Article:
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I Can't, I Have to Do Homework

Jojo Barnett

October 21st, 2018

I am in class for around 30 hours a week. That is a perfectly reasonable amount of time to spend in school, around 6 hours a day. Less reasonable, on the other hand, is the fact that once I get home, I face another 4-6 hours of homework, essay writing, and studying. This expectation is completely unreasonable. While I have a fairly short commute, assuming I start my homework right when I get home, with no breaks, I would finish my work around 8 or 9 o’clock. Of course, many of my peers have longer commutes, arriving home nearly 2 hours after I do. And that’s not even counting extracurriculars. In a survey recently conducted at my school to determine student issues, the overwhelming majority of students responded that they were being assigned too much homework and it was negatively impacting their lives. Students reported that they were stressed, sleep-deprived, and frequently skipping meals to finish their work. Is this culture of constant stress and mental exhaustion what we want to encourage in our schools?

 

The research overwhelmingly states that the answer to that question is no. The National Education Association recommends 10 minutes times the grade level per night, so a first grader would have 10 minutes and a senior 120 minutes. For me, a sophomore, this would mean 100 minutes (1 hour, 40 minutes) of homework each night. That number is a far cry from the actual 3-6 hours I receive.

 

Some research, however, seems to go against my experience being the norm. Nationally, 50% of students in grades 7-12 report receiving one or more hours of homework a night. That said, research has shown that students who attend socioeconomically advantaged schools, such as my own “elite” school, tend to spend more time on homework. To me, this seems the most likely explanation for this disparity between my experience and the national average.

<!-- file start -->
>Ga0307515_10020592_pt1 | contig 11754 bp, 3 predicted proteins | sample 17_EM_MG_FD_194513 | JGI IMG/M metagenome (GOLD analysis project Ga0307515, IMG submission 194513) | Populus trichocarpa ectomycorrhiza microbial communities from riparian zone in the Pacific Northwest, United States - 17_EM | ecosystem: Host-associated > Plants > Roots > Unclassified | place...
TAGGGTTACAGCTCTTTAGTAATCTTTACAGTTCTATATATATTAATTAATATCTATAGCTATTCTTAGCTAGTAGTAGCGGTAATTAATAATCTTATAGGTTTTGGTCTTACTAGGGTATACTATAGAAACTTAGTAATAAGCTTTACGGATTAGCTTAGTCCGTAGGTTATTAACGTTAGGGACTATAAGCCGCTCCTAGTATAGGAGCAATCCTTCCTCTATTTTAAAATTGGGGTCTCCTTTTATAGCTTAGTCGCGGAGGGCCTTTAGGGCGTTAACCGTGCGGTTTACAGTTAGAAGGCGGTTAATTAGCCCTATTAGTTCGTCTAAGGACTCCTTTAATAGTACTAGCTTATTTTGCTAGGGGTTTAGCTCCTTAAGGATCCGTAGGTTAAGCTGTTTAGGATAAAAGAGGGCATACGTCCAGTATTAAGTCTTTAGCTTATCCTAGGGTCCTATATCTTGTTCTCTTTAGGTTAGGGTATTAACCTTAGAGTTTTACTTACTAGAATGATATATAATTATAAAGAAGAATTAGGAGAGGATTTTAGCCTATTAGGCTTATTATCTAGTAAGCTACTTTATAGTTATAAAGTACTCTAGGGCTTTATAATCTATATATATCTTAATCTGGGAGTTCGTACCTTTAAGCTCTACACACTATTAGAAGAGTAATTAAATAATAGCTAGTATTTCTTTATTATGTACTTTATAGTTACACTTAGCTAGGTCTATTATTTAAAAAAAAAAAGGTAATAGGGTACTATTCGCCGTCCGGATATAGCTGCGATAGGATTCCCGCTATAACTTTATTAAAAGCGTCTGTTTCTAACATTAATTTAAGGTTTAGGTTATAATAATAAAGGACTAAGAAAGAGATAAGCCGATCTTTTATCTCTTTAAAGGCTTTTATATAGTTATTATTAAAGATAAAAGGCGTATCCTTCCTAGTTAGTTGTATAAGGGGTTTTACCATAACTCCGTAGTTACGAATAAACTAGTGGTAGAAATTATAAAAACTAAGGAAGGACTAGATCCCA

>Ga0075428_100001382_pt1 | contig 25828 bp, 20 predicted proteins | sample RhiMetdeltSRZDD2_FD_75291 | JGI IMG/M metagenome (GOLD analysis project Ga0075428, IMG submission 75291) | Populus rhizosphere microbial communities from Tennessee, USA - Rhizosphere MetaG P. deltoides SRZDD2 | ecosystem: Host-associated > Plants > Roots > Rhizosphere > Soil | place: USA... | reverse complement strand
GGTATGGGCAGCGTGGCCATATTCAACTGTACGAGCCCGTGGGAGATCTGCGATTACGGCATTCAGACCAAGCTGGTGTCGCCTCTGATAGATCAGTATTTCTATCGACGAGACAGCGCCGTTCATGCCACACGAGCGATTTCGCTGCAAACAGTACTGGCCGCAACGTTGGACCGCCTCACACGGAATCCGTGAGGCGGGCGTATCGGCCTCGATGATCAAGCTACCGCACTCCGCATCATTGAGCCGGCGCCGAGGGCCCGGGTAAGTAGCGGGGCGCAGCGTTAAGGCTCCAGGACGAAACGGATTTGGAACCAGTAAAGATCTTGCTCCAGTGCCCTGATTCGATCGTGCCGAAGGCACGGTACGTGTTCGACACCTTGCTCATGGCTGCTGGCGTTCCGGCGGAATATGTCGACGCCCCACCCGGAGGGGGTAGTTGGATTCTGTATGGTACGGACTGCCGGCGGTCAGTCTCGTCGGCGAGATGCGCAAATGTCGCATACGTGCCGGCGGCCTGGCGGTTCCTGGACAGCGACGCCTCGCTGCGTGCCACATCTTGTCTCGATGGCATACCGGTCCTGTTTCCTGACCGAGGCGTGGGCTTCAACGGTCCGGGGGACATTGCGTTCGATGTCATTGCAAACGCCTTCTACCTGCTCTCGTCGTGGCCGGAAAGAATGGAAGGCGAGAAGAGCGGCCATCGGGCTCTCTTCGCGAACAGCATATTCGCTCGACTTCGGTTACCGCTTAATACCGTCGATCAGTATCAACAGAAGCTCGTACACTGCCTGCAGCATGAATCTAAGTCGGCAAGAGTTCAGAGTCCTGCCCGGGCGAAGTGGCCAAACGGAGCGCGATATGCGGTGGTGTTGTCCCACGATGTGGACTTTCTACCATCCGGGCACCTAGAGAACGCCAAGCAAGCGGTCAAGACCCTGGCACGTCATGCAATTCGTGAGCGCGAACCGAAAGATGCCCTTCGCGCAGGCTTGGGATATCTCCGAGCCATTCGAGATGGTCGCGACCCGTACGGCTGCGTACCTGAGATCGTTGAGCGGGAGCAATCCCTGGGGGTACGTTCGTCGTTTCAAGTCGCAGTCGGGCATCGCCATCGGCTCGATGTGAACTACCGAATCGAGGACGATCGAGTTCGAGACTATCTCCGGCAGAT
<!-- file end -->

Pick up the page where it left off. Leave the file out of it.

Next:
In any event, these large amounts of homework have huge effects on students.

Firstly, this homework-centric culture places an emphasis on learning for completion and grades, rather than learning for learnings sake. I’ve frequently been up late to just finish an assignment or cram for a test to have it done. Even when the material I’m learning is interesting, I never get to fully explore content because I am rushing through to finish an assignment. However, often in more long term or research assignments, I am able to understand material in a more holistic and complex ways.

 

Taxing homework loads also affects student health and learning when they’re in school. Excessive homework (2 or more hours a night) has been linked to sleep disruption. It also limits students ability to exercise, further impeding students learning and health. Additionally, humans generally work at their most productive for four hours a day, so much of the time spent on schoolwork is being wasted.

 

This is not to say homework is useless -- it can be helpful to practice concepts learned in class, extend the ideas taught, or prepare for an examination or other project. We do, however, recieve far too much of it. This impacts students’ mental health, school performance, physical well-being, and understanding of material. We need to rethink how and why we are given homework to create a system of work that truly assists the learning process.

 

Sources/Additional Reading:

http://www.nea.org/tools/16938.htm

http://time.com/4740297/homework-should-be-banned-from-schools/

https://newrepublic.com/article/122685/more-homework-wont-make-american-students-smarter

https://www.theatlantic.com/education/archive/2013/09/how-much-homework-do-american-kids-do/279805/

Photo Credit: https://onlinedegrees.sandiego.edu/education-inequity-and-homework/